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People who have long-term raised blood pressure have an increased risk of aortic valve disease (AVD) – problems with the valve that controls how blood is pumped from the left ventricle of the heart out into the main artery, the aorta.
In a study of 5.4 million adults in the UK, published in the European Heart Journal  today (Thursday), researchers found that above a systolic blood pressure  of 115 mmHg, every additional 20 mmHg was associated with a 41% higher risk of aortic stenosis (AS) and a 38% higher risk of aortic regurgitation (AR) later in life. Compared to people who had a systolic blood pressure of 120 mmHg or lower, those with systolic blood pressure of 161 mmHg or higher had more than twice the risk of being diagnosed with AS and were nearly twice as likely to be diagnosed with AR during follow-up.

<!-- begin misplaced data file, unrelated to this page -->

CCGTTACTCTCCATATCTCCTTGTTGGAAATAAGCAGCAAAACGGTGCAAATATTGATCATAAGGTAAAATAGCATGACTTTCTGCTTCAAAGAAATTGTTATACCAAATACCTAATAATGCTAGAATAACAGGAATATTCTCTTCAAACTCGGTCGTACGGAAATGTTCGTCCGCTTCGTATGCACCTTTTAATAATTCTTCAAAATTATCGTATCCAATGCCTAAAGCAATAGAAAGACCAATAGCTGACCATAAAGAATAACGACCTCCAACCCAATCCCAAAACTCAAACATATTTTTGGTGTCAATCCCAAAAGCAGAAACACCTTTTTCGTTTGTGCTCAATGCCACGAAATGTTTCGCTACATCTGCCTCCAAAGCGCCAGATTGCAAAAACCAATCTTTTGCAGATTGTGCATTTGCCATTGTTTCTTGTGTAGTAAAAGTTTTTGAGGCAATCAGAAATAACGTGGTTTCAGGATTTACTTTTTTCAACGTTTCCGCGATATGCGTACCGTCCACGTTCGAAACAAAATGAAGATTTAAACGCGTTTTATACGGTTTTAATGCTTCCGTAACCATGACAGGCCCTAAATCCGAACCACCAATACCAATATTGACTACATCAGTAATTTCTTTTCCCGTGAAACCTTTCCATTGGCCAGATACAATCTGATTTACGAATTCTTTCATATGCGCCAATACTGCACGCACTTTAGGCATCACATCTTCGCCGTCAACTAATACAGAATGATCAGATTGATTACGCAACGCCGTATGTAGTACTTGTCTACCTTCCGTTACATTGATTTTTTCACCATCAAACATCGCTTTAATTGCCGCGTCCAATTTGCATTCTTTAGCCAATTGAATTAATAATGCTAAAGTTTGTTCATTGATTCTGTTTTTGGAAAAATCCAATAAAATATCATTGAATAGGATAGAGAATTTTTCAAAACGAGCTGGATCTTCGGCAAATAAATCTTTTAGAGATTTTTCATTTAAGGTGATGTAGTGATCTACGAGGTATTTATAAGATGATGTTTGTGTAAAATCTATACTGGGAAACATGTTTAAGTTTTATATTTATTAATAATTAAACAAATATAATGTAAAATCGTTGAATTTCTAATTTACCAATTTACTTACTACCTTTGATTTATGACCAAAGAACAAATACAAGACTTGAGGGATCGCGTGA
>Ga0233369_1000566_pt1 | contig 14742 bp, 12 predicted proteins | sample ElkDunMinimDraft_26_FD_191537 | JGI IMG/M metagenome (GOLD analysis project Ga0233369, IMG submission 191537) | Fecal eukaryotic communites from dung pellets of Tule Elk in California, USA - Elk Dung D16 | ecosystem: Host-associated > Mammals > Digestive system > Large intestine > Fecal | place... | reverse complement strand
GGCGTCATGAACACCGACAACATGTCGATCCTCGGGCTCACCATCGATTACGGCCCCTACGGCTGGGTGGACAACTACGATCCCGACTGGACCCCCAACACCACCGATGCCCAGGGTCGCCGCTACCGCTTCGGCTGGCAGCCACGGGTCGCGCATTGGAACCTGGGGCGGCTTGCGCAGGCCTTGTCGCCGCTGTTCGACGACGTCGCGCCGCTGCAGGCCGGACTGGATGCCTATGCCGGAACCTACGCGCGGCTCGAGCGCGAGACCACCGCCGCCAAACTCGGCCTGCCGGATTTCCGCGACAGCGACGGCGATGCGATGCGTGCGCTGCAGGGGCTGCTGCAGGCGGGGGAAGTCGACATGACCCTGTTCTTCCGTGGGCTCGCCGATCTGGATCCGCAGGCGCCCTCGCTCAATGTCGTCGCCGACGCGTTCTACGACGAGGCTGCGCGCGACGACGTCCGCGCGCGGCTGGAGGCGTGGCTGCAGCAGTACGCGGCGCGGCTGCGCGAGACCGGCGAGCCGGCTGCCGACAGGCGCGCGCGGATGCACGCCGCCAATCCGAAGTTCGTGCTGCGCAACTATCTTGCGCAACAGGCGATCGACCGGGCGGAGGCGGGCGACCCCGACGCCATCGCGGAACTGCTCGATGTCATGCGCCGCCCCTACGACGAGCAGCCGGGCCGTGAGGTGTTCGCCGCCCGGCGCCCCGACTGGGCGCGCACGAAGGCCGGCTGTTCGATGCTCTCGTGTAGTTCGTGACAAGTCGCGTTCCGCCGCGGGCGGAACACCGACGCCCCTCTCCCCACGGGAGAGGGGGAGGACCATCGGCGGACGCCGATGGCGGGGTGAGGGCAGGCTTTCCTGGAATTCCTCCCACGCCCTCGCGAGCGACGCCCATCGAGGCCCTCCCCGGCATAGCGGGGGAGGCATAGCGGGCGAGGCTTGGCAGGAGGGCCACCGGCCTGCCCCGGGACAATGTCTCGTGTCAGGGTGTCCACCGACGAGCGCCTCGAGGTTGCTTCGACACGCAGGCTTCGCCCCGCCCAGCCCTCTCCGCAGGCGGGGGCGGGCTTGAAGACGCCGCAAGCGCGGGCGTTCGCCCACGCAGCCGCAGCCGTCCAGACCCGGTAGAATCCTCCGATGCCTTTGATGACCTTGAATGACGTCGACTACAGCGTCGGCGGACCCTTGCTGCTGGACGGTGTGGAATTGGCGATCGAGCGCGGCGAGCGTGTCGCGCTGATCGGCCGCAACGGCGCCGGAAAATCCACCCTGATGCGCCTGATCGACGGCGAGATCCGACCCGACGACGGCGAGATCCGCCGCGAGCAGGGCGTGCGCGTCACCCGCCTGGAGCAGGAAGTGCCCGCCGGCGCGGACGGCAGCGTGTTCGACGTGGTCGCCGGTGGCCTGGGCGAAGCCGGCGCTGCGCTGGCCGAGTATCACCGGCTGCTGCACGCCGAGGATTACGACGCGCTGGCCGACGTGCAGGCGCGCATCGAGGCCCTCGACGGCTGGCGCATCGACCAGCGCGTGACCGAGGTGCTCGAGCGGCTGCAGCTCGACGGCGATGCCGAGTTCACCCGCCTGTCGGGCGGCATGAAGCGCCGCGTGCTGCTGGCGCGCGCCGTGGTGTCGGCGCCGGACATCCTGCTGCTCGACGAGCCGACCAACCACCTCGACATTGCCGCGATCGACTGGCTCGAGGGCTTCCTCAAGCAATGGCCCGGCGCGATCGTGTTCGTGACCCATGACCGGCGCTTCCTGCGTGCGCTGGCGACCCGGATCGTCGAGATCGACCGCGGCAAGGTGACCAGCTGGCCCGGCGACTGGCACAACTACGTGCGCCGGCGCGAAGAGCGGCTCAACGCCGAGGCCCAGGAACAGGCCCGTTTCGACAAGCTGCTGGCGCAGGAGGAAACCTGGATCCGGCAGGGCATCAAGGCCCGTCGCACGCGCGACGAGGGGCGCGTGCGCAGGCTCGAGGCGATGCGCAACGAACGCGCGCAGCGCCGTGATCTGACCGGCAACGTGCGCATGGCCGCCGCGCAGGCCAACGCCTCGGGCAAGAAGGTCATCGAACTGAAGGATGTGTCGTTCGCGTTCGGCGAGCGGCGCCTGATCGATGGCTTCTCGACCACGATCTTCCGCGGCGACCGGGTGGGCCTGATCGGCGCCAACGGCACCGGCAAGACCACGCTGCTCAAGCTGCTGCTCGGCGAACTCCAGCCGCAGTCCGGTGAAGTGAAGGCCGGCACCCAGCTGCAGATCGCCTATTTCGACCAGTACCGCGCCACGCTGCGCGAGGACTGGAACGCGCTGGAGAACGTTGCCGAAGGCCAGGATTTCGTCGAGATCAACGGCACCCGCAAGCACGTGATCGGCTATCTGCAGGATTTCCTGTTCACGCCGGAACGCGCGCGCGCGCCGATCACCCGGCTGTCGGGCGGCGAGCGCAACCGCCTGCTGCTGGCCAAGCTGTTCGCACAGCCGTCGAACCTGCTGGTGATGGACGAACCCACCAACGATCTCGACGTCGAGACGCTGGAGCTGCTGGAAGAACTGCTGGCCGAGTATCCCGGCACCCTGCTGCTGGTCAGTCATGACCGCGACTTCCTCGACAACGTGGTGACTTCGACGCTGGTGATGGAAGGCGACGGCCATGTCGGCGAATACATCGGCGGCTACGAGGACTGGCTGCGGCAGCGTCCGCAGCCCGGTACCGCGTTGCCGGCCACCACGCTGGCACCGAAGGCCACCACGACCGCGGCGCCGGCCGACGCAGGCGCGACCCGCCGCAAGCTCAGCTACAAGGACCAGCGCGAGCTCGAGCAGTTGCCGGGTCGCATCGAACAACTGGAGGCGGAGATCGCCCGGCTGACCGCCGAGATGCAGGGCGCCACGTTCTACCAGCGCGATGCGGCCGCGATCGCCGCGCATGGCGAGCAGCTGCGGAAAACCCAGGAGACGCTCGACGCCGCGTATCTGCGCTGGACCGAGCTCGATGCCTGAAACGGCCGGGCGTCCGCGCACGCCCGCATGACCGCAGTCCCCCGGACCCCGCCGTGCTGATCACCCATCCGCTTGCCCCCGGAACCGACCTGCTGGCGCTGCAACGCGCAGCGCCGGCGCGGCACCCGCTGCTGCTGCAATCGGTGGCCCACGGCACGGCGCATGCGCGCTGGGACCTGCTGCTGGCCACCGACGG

The findings suggest that controlling blood pressure, even at levels below the threshold currently defined for hypertension of 140/90 mmHg, may be a way to prevent these conditions . “These findings collectively suggest that AS and AR might be partially preventable with potential implications on clinical practice guidelines for prevention of cardiovascular disease in general and valvular heart disease and hypertension in particular,” write the authors of the EHJ paper.
AS is a condition in which the valve that opens and closes when blood is pumped out of the left ventricle becomes narrowed and stiff due to calcium building up. When this happens, the valve fails to work effectively, making it harder for the heart to pump blood to the rest of the body. AR occurs when the valve doesn’t close properly, allowing some blood to leak back into the left ventricle.